FLEXAHOUSE is  a “kit-of-parts plan”  because the key elements — Great Room, Master Suite, Bedroom and Bath Unit, Guest Suite, Garage, Flexawall, Entry, and Trellis — combine to form three different layouts (I-shape, L-shape, and T-shape) to suit various lot configurations.

Start with the core of  the plan, which is the Great Room,

flex_gr-kit-of-parts2
Then add the Master Suite,

flex_mbr2

Bedroom-Bath Unit,

flex_2-bed-bath-unit1

and Garage

flex_gar1

and you have the basic house. Here’s the T-shape example in elevation (for a wider lot),

445-6e-2580-t-shape-elev-from-website

and plan.

t4-plan-from-website

FLEXAHOUSE comes in 3- and 4-bedroom variations for a total of 6 different plans, ranging from 2,254 sq. ft. to 2,580 sq. ft. You can change the orientation of the garage to enter from either side, instead of the front. Exterior siding options include stucco, shingle, and board-and-batten.

flexa-exterior_options

Roof options are standing seam metal and composition shingle. The plan starts at $2,500. It has been engineered for seismic, snow, and hurricane zones.

nnoyes20face20crop-nick-noyes-portrait

“The idea,” says architect Nick Noyes, shown above, “is to create a design that’s almost a custom home plan because of the many options you can select. All sites are different and require different design responses. The opportunity with FLEXAHOUSE was to create a design that was flexible enough — with three different arrangements of the basic elements — to conform to varying site conditions such as local solar orientation, views, and other particularities. By adding more bedrooms, changing the orientation of the garage, or choosing siding and roofing options you can create still more variations.” It’s also an eco-friendly house: Nick designed it on a 16-inch grid for maximum construction efficiency and minimum construction waste.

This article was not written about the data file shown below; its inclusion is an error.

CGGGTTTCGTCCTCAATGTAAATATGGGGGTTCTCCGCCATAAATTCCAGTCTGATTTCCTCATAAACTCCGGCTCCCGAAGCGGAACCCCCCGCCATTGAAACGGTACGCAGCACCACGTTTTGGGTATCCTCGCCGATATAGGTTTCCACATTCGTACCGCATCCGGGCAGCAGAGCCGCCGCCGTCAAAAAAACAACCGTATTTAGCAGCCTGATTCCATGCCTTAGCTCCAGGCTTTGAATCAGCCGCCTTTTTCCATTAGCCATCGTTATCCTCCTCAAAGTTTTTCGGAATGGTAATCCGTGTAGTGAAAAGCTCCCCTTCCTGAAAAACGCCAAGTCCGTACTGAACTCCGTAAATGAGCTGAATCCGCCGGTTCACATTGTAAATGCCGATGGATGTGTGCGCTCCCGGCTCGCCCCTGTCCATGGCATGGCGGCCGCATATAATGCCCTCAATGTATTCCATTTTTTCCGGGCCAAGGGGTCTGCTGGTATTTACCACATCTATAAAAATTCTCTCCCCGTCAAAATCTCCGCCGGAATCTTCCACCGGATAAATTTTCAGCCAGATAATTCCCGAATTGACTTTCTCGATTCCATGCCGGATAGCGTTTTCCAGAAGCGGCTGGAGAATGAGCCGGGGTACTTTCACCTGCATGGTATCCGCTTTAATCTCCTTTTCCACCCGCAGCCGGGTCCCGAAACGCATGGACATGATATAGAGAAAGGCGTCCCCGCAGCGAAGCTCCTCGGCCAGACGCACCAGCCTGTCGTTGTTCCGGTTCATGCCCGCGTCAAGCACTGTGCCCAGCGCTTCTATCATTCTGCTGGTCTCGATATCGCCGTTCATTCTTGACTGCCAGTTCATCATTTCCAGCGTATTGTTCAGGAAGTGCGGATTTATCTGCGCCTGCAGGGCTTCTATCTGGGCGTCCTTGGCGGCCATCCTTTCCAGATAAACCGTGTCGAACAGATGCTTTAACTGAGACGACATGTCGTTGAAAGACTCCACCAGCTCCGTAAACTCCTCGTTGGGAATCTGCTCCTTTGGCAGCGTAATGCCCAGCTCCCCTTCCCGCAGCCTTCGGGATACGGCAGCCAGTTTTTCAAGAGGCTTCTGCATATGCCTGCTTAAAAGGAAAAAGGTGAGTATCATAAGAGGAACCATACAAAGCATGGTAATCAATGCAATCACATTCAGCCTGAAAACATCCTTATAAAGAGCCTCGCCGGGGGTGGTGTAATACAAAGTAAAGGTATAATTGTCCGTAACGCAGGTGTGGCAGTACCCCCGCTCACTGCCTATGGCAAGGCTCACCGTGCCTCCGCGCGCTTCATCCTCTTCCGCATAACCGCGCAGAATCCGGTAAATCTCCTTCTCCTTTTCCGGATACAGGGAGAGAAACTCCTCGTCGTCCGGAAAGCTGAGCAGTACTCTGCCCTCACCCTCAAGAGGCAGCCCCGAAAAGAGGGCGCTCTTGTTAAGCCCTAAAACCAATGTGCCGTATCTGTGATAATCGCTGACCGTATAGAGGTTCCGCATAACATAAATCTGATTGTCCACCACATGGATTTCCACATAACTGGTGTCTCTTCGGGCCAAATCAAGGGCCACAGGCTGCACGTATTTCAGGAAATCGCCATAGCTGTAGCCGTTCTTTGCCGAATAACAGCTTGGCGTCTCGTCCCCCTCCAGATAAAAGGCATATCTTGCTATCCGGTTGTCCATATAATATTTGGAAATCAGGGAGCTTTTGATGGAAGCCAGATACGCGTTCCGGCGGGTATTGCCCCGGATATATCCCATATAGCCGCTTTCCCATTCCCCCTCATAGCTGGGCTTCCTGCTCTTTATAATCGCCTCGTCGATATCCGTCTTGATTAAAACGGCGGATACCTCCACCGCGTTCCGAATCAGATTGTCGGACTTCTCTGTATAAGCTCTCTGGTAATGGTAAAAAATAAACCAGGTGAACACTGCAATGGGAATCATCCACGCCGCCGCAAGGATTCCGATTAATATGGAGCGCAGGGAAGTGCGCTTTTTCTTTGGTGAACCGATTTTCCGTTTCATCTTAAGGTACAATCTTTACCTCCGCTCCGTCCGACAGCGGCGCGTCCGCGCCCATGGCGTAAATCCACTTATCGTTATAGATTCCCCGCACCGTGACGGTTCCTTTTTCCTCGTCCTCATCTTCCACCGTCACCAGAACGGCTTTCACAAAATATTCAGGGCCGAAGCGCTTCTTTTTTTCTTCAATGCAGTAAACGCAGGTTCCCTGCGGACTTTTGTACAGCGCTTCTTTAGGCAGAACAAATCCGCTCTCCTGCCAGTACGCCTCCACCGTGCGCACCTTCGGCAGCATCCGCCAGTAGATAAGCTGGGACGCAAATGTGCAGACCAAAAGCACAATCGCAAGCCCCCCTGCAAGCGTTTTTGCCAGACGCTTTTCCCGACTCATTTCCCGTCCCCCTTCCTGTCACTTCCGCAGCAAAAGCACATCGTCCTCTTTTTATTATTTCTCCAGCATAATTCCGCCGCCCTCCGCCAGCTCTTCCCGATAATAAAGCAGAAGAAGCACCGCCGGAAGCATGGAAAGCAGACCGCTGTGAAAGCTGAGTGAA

I think it’s an ingenious contemporary reinvention of the ranch house, bringing easy indoor-outdoor living ideas from the past into the 21st century. The design is informal and elegant at the same time, like Nick’s Healdsburg house,

nick-noyes-kitchen-healdsburg-photo

with it’s warmly inviting kitchen at one end of the Great Room (Cesar Rubio photo), which was our muse.  Let’s wrap a FLEXAHOUSE up for you!

Staying Cool in the Garden

Splashdown

There are myriad ways to beat — or at least distract yourself — from the heat of a mid-summer day. Some take planning and building, like this wonderful “water rail” for a terrace in Arizona, by Phoenix landscape architect Greg Trutza. The

railing-spillway-mescaleraAgua-generalife-1 from alhambradegranad.orgstream of recirculating water follows the curve of the deck and spills into a small spa at one end (photo courtesy Sunset Magazine). It’s inspired by Continue reading

Porches and the Primitive Hut

Dream Time

The idea of escape to a simpler more relaxing way of living is especially appealing right now. In my case that would mean lounging on a porch — like this

elegant screened version by In Situ Studio — my head buried in a good spy novel